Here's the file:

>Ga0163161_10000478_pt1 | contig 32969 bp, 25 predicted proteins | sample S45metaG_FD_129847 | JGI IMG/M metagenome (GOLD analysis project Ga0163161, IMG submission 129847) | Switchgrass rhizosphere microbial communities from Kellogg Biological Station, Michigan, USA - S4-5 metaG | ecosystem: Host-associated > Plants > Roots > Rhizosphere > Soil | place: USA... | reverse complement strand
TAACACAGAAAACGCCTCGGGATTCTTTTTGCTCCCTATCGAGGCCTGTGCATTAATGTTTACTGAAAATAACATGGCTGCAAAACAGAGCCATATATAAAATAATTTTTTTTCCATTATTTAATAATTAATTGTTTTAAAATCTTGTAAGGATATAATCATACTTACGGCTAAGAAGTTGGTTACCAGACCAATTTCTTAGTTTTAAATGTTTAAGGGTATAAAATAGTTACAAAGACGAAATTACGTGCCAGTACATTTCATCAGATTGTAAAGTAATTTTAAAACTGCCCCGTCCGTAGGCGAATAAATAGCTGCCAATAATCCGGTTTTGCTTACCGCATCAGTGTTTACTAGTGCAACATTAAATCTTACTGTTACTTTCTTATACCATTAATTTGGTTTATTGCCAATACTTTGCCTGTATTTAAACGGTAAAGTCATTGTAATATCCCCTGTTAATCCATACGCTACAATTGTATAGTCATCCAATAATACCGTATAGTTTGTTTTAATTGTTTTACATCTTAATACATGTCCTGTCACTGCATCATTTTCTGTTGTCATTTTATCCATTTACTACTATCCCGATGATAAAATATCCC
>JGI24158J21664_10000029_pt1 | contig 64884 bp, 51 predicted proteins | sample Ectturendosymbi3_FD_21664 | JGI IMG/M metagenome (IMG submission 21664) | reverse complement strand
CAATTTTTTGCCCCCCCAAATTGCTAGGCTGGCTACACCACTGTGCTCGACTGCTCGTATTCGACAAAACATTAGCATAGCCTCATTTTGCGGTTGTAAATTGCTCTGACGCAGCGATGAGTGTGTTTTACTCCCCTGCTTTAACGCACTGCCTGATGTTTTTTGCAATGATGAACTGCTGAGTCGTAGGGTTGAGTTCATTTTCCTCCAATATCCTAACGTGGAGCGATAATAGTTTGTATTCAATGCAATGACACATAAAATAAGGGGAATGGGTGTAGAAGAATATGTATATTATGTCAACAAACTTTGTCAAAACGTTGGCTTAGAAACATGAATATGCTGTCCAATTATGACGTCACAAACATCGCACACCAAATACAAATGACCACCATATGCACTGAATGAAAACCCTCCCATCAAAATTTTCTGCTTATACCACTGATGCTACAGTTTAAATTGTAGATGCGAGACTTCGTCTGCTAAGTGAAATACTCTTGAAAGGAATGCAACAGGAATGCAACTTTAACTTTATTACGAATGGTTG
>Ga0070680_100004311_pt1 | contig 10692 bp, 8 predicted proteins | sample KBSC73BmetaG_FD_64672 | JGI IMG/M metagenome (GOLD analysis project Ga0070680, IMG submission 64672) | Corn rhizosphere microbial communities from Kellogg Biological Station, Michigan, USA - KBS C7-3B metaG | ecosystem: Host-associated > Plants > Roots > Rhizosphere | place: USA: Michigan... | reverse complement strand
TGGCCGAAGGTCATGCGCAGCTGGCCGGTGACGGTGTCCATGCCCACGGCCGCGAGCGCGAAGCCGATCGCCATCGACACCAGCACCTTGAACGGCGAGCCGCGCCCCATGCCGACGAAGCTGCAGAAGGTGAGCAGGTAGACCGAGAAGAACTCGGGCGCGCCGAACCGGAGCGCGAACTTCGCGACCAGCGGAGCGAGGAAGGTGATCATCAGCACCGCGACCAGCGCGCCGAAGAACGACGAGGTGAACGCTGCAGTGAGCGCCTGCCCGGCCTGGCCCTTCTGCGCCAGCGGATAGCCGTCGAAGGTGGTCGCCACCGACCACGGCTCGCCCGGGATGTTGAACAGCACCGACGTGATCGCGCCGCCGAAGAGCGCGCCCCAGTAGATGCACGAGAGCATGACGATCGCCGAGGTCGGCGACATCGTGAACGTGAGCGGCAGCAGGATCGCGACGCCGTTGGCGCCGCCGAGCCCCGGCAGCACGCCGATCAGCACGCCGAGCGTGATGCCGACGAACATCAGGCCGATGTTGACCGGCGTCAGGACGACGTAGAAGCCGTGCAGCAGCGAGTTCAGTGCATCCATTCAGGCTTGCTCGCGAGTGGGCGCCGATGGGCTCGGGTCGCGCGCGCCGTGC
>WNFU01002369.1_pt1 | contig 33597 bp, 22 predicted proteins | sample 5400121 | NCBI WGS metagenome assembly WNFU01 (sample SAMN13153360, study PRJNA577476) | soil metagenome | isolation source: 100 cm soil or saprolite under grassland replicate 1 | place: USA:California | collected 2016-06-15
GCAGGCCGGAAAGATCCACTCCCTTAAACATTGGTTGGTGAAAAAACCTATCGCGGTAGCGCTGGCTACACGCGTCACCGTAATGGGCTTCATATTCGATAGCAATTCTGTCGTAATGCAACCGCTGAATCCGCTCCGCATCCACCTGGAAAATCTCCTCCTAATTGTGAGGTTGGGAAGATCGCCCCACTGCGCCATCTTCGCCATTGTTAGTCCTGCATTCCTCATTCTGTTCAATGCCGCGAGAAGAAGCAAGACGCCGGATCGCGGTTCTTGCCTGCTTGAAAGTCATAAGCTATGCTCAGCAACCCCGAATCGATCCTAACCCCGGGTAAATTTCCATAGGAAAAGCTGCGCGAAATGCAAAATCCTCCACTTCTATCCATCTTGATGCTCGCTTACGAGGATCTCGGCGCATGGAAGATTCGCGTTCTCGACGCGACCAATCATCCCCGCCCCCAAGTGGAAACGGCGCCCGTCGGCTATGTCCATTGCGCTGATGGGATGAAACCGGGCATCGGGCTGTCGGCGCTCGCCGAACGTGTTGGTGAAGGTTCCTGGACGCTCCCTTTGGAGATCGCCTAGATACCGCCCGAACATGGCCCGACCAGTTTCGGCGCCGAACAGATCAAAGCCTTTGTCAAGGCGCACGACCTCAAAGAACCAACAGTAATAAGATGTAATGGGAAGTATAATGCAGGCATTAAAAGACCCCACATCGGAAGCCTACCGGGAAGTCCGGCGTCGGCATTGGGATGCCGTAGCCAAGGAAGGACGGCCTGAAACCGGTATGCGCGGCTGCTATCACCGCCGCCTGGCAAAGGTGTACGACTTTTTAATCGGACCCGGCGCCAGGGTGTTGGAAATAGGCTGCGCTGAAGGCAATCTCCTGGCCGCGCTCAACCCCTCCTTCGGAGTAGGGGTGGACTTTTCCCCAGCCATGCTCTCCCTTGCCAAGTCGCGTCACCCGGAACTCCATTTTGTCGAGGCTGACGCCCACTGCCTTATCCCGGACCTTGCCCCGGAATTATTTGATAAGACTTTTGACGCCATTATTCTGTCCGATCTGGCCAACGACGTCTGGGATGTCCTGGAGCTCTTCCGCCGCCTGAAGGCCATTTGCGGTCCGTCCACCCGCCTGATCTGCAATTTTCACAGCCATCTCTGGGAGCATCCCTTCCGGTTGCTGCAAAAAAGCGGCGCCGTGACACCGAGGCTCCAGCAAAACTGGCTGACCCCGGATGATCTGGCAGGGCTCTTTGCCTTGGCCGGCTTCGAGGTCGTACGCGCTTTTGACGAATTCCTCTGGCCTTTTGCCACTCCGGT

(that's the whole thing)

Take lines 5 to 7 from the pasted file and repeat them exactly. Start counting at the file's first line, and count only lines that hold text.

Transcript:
>Ga0070680_100004311_pt1 | contig 10692 bp, 8 predicted proteins | sample KBSC73BmetaG_FD_64672 | JGI IMG/M metagenome (GOLD analysis project Ga0070680, IMG submission 64672) | Corn rhizosphere microbial communities from Kellogg Biological Station, Michigan, USA - KBS C7-3B metaG | ecosystem: Host-associated > Plants > Roots > Rhizosphere | place: USA: Michigan... | reverse complement strand
TGGCCGAAGGTCATGCGCAGCTGGCCGGTGACGGTGTCCATGCCCACGGCCGCGAGCGCGAAGCCGATCGCCATCGACACCAGCACCTTGAACGGCGAGCCGCGCCCCATGCCGACGAAGCTGCAGAAGGTGAGCAGGTAGACCGAGAAGAACTCGGGCGCGCCGAACCGGAGCGCGAACTTCGCGACCAGCGGAGCGAGGAAGGTGATCATCAGCACCGCGACCAGCGCGCCGAAGAACGACGAGGTGAACGCTGCAGTGAGCGCCTGCCCGGCCTGGCCCTTCTGCGCCAGCGGATAGCCGTCGAAGGTGGTCGCCACCGACCACGGCTCGCCCGGGATGTTGAACAGCACCGACGTGATCGCGCCGCCGAAGAGCGCGCCCCAGTAGATGCACGAGAGCATGACGATCGCCGAGGTCGGCGACATCGTGAACGTGAGCGGCAGCAGGATCGCGACGCCGTTGGCGCCGCCGAGCCCCGGCAGCACGCCGATCAGCACGCCGAGCGTGATGCCGACGAACATCAGGCCGATGTTGACCGGCGTCAGGACGACGTAGAAGCCGTGCAGCAGCGAGTTCAGTGCATCCATTCAGGCTTGCTCGCGAGTGGGCGCCGATGGGCTCGGGTCGCGCGCGCCGTGC
>WNFU01002369.1_pt1 | contig 33597 bp, 22 predicted proteins | sample 5400121 | NCBI WGS metagenome assembly WNFU01 (sample SAMN13153360, study PRJNA577476) | soil metagenome | isolation source: 100 cm soil or saprolite under grassland replicate 1 | place: USA:California | collected 2016-06-15